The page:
stones of the brook for the gold of Ophir."
THE ENGLISHMAN IN AMERICA.
"Adieu, adieu! my native shore
Fades o'er the waters blue,
The night-winds sigh, the breakers roar,
And shrieks the wild sea-mew.
Yon sun that sets upon the sea
We follow in his flight;
Farewell awhile to him and thee,
My native Land - Good night!" - BYRON.
Late in the fall of the year 18 - , I embarked on board the ship _Cosmo_,
bound from the port of Bristol to that of New York. The season was
unpropitious, the lingering effects of the autumnal equinox rendering it
more than probable that the passage would be tempestuous. The result
soon proved the correctness of this surmise, for soon after the vessel
departed from Kingroad, and before she got clear of the English coast,
we experienced boisterous weather, which was followed by a succession
of gales, that rendered our situation perilous. But a partial
destruction of the rigging, the loss of some sheep on the deck of the
vessel, and a slight indication of leakage, which was soon remedied by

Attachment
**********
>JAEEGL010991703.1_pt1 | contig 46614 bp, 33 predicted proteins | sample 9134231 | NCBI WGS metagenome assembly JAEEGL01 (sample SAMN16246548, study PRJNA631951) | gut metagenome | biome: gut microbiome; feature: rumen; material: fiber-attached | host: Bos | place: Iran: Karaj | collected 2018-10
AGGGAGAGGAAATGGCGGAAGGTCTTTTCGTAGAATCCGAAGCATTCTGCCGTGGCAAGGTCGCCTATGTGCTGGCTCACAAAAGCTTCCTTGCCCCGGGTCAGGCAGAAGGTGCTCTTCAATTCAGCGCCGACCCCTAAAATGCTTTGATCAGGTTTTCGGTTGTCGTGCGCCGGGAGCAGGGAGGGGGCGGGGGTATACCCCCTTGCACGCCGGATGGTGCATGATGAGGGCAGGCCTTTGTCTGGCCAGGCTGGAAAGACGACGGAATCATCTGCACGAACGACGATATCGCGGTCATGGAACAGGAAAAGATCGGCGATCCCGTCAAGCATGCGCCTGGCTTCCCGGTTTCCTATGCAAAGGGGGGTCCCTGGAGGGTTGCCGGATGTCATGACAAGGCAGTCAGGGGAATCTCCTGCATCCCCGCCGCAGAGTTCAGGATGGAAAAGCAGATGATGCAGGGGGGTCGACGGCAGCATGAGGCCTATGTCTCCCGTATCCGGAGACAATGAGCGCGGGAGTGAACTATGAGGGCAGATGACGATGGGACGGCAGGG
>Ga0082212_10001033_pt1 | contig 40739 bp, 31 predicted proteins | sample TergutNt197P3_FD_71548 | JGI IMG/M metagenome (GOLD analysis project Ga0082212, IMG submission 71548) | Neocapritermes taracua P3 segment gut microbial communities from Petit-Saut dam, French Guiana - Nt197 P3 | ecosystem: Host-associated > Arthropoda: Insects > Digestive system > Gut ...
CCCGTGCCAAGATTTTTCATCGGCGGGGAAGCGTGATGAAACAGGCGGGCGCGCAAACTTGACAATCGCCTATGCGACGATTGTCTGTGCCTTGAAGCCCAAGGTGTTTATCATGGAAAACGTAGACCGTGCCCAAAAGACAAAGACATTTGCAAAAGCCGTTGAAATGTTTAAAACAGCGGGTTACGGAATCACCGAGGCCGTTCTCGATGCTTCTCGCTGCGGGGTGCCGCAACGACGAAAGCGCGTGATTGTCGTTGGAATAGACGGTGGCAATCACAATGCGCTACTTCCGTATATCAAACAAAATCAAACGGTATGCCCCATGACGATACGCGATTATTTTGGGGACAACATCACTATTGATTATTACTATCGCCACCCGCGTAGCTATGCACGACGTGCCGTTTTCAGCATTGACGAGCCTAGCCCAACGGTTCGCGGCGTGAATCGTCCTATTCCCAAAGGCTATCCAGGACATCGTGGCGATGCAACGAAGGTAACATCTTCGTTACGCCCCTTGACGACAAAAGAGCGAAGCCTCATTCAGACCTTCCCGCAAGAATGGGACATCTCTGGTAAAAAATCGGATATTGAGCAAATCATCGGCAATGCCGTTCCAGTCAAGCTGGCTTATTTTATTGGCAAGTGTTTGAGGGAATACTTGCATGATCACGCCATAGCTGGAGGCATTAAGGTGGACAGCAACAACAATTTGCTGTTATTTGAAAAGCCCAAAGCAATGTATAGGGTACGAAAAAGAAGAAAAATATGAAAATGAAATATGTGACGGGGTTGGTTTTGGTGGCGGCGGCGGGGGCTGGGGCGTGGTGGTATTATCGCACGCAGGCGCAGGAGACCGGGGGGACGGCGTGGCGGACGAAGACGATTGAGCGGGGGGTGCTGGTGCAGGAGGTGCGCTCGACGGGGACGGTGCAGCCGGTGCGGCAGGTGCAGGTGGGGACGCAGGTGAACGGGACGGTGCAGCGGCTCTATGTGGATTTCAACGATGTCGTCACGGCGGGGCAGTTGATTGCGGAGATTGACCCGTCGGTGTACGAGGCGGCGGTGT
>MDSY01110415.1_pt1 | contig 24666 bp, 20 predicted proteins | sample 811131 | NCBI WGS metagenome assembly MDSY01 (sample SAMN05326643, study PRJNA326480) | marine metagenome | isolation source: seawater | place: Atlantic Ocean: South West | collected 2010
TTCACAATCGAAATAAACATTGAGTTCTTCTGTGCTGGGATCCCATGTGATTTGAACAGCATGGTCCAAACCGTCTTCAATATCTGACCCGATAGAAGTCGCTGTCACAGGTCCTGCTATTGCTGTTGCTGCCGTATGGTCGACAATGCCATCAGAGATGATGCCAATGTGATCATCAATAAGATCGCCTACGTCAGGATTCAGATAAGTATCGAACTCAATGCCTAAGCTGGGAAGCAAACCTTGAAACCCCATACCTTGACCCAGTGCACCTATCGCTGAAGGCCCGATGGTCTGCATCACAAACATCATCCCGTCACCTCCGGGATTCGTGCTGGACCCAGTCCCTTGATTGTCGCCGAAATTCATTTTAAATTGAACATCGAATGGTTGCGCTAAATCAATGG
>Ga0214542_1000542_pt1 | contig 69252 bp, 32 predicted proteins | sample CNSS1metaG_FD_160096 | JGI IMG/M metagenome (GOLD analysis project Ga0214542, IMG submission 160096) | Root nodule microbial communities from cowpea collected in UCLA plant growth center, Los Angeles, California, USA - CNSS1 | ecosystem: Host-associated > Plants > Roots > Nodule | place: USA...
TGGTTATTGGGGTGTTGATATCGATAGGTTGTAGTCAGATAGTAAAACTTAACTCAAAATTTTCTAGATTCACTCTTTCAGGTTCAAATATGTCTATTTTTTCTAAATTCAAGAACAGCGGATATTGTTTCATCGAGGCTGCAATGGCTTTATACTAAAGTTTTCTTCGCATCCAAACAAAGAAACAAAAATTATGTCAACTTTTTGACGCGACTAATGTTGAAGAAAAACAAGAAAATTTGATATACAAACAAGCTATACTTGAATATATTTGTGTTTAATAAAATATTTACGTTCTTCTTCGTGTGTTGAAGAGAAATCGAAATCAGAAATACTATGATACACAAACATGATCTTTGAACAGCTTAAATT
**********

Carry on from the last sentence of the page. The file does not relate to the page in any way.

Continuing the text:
the carpenter of the ship and his assistants, were happily the only
detrimental consequences arising from the weather.
Our progress on the whole was satisfactory, although, when we arrived
between 48 and 52 degrees north latitude, we narrowly escaped coming in
contact with an enormous iceberg, two of which were descried at daybreak
by the "look-out," floundering majestically a little on the ship's
larboard quarter, not far distant, the alarm being raised by an uproar
on deck that filled my mind with dire apprehension, the lee bulwarks of
the vessel were in five minutes thronged with half-naked passengers, who
had been roused unexpectedly from their slumbers, staring in terror at
the frigid masses which we momentarily feared would overwhelm the ship.
The helm being put up, we were soon out of the threatened danger of a
collision, which would have consigned us to a grave in the wide wide
waters, without the remotest chance of escape.